New York Times, September 24, 1998, print version.
Text in brackets [ ] is from online version. Not all differences are noted.
By Gretchen Morgenson
The Federal Reserve Bank of New York has helped organize the rescue of a large and prominent speculative fund, indicating that regulators recognize that such speculators are an increasingly significant factor in world markets. [...that regulators recognize that the failure of such a fund would damage already fragile world markets.]
Under an agreement reached late yesterday, the fund, Long-Term Capital Management L.P. of Greenwich, Conn., which is said to be have a portfolio worth $90 billion, received a cash infusion of more than $3.5 billion from a consortium of commercial banks and investment firms. [The fund, whose founder is John Meriwether, a former vice chairman of Salomon Inc., and whose partners included two Nobel prize winners, is said to be have a portfolio worth $90 billion. ]The deal came after representatives of 16 banks and brokerage houses met at the offices of the Federal Reserve Bank of New York in downtown Manhattan.
It is extremely unusual for the Federal Reserve to get involved in the bailout of such a fund, known as a hedge fund, a virtually unregulated type of investment firm, which despite its name, speculates in high-risk trades in markets around the world. A spokesman for the New York Federal Reserve Bank, the biggest of the Fed's 12 regional banks, declined to comment.
But the Federal Reserve Bank's actions show that regulators are deeply concerned about the impact that a liquidation of Long-Term Capital's trades would have on brokerage firms and banks already struggling with huge losses from worldwide market turmoil.
Regulators in the past have encouraged creditors and borrowers to work together to avoid the kind of panic selling of a portfolio that could harm other investors in a particular market. For example, during the downturn in real estate in the early 1990's, the Fed asked banks to work with developers on the ropes. After the stock market crash in 1987, the Fed provided liquidity to securities firms that might have been on shaky ground.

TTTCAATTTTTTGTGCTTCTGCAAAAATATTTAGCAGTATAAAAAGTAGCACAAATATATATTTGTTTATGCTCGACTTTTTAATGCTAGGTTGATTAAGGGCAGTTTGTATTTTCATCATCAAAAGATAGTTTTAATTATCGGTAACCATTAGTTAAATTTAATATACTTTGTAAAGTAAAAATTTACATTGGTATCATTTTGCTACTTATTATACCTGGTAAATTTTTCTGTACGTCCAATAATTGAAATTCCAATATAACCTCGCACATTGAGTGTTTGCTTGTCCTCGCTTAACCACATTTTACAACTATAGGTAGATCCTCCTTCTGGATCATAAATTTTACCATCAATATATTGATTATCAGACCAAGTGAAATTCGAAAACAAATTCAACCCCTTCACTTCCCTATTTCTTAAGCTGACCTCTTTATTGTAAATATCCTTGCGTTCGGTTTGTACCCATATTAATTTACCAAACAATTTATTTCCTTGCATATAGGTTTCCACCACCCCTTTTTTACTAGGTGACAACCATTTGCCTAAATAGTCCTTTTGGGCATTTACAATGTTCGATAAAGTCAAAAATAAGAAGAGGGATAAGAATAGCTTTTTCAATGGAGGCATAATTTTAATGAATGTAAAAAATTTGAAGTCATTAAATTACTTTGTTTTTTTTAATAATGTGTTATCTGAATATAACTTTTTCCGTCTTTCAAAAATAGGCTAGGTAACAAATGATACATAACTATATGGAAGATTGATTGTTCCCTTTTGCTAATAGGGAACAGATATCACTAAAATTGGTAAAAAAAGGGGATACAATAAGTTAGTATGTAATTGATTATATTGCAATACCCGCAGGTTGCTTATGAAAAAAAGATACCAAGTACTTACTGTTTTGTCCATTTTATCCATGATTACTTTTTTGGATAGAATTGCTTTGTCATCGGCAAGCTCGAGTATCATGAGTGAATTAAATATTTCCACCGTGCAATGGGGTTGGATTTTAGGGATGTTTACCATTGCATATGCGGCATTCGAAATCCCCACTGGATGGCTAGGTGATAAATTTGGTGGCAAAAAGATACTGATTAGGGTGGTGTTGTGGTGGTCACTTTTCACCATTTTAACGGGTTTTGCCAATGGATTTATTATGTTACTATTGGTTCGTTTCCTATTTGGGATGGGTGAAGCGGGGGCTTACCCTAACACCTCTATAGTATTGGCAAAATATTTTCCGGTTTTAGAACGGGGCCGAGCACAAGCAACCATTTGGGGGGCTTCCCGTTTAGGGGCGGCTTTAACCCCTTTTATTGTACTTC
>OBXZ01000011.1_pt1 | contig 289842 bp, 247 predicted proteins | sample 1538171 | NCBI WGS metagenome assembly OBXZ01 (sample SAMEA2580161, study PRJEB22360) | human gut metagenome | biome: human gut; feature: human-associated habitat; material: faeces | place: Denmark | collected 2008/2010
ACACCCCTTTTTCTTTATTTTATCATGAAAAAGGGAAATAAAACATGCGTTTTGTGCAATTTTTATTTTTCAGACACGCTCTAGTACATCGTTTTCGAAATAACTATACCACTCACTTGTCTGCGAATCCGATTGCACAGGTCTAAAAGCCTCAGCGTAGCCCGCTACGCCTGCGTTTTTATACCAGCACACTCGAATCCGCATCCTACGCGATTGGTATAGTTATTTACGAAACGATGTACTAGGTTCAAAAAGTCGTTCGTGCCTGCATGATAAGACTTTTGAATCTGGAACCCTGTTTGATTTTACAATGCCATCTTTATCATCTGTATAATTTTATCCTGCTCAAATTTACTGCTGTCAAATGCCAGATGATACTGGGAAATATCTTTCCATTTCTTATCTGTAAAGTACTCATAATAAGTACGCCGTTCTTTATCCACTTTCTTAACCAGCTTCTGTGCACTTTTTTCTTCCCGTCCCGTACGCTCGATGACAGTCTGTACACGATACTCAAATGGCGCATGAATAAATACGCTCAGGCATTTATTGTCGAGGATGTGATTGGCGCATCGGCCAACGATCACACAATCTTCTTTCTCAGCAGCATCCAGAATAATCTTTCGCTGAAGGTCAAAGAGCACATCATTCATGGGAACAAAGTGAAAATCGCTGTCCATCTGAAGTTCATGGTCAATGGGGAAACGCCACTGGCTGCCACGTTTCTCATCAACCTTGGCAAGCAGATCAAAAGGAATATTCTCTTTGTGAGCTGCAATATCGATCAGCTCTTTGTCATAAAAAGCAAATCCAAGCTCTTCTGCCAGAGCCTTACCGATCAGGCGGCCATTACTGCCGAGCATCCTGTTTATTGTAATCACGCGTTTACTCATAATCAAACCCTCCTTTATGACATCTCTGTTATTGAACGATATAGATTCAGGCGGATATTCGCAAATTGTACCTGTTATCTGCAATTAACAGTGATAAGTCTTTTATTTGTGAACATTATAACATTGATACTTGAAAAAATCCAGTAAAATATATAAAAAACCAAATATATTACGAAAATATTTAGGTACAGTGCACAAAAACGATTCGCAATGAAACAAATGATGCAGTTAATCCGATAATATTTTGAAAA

For the Fed to get involved with a speculator like Long-Term Capital's chief, Mr. Meriwether, is an indication that this time around, the asset of greatest concern is not commercial real estate or stocks. This time, it is bonds.
Long-Term Capital has been hurt by the same market developments that have led to losses at many investment firms. As turmoil in Russia grew, culminating with the country's de facto default on some debt and its devaluation of the ruble, investors fled risky securities. Many took refuge in the United States Treasury market, where prices surged, driving yields to record lows.
This confluence of events hurt Mr. Meriwether, who had been a big buyer of riskier bonds; adding insult to injury, the firm had also sold Treasury securities as a hedge for its non-Treasury bond holdings. When Treasury prices rose, Mr. Meriwether wound up on the losing end of both sides of his trades.
The Fed may have been prompted to act quickly on Long-Term Capital's problems because it realizes that many of the world's hedge funds and most of the big brokerage houses have billions of dollars in trades on their books that are identical to those skewering Mr. Meriwether.
"The Fed is aware of the precarious position that exists among the largest dealers who have positions in virtually every fixed-income product versus Treasuries," said one trader, who spoke on the condition of anonymity. "If Long-Term Capital had to take off its trades, all the hedge funds and dealers would be killed."
Why? Because having a seller liquidating billion-dollar positions in these markets would drive them even lower than they now are. This could cause other failures among hedge funds and make dealer firms' losses increase, causing another wave of selling.